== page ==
It’s what’s inside that counts, right? Not so when it comes to cancer, says Mina Bissell.
True, gene mutations inside a cell help determine whether it will become a tumor. But, according to Bissell, a cancer researcher at Lawrence Berkeley National Laboratory in California, the neighborhood immediately surrounding the cell is just as important.
Cells in healthy tissues nestle...
T wo degrees Celsius: the point of no return. Once average global temperatures exceed preindustrial levels by this amount, scientists warn, a climate catastrophe could become inevitable. Current projections indicate that it would be too late to prevent sea ice from disappearing, ice sheets from collapsing and rising seas from swallowing heavily populated coastlines.
A whole new climate...
When Nathalie Cabrol was little, her grandfather gave her a pair of binoculars he had picked up as a soldier in Germany after the liberation of France. It was her first real glimpse at the wonders of the moon and stars. “Later,” Cabrol says with a laugh, “my toys became more elaborate and complex.”
Today she uses robots to hunt for alien life. Cabrol is a planetary geologist and...
Reviews & Previews
As an autistic savant, writer Daniel Tammet approaches numbers in a brilliantly oblique way. He sees math everywhere, from the geometrical grids of city streets to the predictable patterns of his mother’s daily chores. Thinking in Numbers is his effort to draw the rest of us into seeing that beauty.
One example of a puzzle he finds pretty: The universe is finite, yet the...
Reviews & Previews
Anyone who has ever owned a cat knows that these animals are not quite tame. Each fuzzy, purring companion shows an independent streak in any number of ways, whether it’s the mouse left at the doorstep or the refusal to come when called. Now Bradshaw, an animal behavior scientist, deftly sums up the latest science that attempts to discover what’s going on inside the kitty brain.09/20/2013 - 12:01 Animals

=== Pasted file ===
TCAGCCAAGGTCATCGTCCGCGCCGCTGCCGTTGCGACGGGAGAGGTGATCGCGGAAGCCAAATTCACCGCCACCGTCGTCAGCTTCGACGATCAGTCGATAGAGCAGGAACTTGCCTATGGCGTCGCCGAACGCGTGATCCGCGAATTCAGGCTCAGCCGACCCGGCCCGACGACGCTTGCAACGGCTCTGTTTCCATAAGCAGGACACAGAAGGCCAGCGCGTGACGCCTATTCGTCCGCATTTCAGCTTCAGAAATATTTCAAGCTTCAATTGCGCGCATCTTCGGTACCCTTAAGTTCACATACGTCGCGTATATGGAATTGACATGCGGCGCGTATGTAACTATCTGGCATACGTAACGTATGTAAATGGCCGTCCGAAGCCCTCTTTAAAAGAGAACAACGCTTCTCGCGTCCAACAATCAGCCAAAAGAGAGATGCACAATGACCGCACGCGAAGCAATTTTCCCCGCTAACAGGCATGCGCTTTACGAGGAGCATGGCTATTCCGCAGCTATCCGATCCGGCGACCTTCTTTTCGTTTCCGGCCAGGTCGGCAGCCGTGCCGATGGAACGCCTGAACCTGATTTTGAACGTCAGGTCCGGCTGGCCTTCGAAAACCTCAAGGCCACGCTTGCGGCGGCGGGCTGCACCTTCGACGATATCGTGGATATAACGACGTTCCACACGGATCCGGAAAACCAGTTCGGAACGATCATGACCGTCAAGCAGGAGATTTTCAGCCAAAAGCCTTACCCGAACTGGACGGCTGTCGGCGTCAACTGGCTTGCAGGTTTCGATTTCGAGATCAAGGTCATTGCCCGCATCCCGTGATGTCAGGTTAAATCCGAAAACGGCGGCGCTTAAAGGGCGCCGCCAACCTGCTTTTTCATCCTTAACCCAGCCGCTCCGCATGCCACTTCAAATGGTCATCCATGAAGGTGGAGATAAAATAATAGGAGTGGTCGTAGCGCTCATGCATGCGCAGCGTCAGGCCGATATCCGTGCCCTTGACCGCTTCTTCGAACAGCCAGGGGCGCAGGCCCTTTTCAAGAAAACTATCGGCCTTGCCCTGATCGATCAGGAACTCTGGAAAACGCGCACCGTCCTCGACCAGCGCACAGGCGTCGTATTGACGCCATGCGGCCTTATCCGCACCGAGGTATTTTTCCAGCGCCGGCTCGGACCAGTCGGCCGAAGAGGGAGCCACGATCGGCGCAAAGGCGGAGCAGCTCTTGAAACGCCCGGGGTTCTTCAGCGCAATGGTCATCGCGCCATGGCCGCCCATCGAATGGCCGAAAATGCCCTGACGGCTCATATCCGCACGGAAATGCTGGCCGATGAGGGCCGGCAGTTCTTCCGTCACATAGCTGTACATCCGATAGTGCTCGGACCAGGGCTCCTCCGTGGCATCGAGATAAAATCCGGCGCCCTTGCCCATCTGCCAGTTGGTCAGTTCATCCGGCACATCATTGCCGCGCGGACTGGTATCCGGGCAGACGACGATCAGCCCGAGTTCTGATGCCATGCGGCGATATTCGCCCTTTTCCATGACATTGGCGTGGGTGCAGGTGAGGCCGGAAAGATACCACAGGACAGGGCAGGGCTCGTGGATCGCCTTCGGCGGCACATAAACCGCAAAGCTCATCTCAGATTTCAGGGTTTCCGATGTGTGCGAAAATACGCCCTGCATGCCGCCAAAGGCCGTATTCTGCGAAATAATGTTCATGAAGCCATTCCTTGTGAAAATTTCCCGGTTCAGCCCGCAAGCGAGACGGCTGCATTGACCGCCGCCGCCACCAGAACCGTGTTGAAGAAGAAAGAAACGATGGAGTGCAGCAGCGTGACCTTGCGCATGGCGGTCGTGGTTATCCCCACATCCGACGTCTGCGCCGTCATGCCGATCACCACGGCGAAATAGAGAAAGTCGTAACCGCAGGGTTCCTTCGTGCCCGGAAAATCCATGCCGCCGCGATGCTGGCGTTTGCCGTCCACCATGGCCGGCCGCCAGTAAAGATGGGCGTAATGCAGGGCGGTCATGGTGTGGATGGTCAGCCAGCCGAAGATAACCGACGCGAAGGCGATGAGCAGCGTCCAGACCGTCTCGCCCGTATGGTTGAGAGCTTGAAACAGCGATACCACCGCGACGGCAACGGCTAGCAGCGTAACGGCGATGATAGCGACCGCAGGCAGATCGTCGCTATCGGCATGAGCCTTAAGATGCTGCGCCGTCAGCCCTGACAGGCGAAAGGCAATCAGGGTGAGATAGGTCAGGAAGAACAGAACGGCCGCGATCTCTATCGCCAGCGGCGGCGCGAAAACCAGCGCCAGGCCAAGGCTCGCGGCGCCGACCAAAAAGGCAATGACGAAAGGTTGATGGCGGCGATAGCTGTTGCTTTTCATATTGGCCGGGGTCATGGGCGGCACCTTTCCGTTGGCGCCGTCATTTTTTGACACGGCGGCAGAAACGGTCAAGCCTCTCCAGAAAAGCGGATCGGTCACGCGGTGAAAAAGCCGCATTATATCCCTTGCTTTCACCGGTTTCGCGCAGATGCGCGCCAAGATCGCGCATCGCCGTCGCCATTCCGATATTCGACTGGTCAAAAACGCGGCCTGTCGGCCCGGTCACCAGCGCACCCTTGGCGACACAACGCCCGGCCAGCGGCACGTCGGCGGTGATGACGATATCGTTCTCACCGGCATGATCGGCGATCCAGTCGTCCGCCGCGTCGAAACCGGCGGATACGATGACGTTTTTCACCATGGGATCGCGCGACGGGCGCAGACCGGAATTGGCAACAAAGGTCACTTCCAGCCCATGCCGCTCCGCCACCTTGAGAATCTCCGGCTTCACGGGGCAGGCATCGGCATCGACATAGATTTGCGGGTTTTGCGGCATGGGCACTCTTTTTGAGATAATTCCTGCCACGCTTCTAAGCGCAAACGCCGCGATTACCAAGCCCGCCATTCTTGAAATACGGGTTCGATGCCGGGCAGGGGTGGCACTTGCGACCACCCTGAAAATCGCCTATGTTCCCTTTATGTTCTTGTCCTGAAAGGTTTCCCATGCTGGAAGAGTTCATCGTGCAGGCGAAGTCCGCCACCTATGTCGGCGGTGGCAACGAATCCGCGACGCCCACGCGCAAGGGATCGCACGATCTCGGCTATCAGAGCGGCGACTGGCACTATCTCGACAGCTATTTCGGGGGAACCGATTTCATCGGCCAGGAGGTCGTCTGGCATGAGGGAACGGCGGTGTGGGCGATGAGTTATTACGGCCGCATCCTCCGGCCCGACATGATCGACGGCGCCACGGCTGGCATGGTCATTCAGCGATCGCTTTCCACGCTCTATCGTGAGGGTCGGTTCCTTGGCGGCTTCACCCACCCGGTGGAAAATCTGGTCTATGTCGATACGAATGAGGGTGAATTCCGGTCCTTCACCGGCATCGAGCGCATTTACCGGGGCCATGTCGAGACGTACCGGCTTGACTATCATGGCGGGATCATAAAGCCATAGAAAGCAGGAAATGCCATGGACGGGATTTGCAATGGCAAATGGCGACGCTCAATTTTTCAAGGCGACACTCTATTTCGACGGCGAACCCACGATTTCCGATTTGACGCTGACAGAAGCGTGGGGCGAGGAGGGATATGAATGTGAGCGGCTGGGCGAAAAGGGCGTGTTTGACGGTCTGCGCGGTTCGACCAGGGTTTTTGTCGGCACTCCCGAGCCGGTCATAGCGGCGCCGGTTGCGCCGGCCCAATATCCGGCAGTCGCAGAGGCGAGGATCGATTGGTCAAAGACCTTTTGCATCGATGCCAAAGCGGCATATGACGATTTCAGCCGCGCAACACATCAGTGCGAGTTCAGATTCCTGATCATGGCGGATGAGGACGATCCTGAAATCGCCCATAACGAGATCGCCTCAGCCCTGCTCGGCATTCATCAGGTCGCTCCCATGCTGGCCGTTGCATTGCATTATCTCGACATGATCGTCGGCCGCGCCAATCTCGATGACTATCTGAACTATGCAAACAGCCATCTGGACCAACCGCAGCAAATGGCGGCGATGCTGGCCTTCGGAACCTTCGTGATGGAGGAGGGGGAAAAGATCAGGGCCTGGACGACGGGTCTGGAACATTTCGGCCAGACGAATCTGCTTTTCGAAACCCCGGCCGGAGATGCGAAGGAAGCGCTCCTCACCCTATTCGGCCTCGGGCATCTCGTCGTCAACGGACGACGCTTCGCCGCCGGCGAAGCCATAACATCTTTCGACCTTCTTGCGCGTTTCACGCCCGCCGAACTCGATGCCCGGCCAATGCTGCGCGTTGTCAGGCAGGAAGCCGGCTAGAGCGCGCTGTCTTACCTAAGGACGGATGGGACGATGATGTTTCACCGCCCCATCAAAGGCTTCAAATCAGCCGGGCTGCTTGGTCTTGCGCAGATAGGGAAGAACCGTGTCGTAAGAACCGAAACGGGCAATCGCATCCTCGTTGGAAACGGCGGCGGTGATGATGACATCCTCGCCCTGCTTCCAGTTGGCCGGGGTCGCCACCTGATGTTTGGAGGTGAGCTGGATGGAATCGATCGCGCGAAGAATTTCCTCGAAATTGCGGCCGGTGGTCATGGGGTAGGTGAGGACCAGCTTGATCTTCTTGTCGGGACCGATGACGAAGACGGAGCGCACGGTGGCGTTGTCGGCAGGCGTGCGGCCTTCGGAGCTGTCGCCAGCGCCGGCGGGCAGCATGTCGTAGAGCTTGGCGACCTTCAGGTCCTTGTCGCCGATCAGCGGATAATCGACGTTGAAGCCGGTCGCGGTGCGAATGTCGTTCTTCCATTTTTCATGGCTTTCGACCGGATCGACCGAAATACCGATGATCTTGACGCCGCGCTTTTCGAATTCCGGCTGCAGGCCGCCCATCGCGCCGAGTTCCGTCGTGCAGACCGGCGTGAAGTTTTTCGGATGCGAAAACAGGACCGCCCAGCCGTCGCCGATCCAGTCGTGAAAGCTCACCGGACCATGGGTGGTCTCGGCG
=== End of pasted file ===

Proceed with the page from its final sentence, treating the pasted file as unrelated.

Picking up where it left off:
Letters to the Editor
Sleepless on schedule The article “Full moon may mean less sleep” (SN: 8/24/13, p. 15) brought up a very interesting hypothesis that besides a 24-hour circadian clock, we may also have a lunar clock. To me that makes sense. Just like our bodies can store fat to use when food sources run low, I imagine over the eons our bodies prepared subtly to use the extra light to do more if needed. Taking...
The most gigantic explosion ever known in the universe, the tremendous detonation of the heart of a distant galaxy of millions of stars, has been discovered. The galaxy, known to astronomers as M-82, is still in the process of explosion, with material rushing out at velocities up to 20 million miles per hour. Matter equal to five million suns is involved in the cataclysm. The...09/20/2013 - 08:07 Cosmology
As I mentioned in an earlier letter, change is afoot at Science News. Now I have some exciting news for readers: On October 2, we will launch a new and expanded Science News website. And starting with the October 19 issue, all print subscribers will have access to a new iPad version of Science News, at no additional charge. You’ll also notice a smart new look for the magazine, starting with...
News in Brief
Mice lacking the ability to metabolize fructose don’t gain nearly as much weight as normal mice do, researchers report September 10 in Nature Communications. Fructose, which some people blame for the obesity epidemic and its related health crises (SN: 6/1/13, p. 22), shows up in high-fructose corn syrup and in table sugar, or sucrose. The body also makes home-grown fructose by modifying...
A space rock that lit up the California sky last year has given scientists an unprecedented look at the complex chemistry that probably took place during the solar system’s infancy. Meteorites similar to this one likely delivered the raw materials to Earth that assembled into the molecules of life.
Scientists have been analyzing pieces of the Sutter’s Mill meteorite since it burst apart...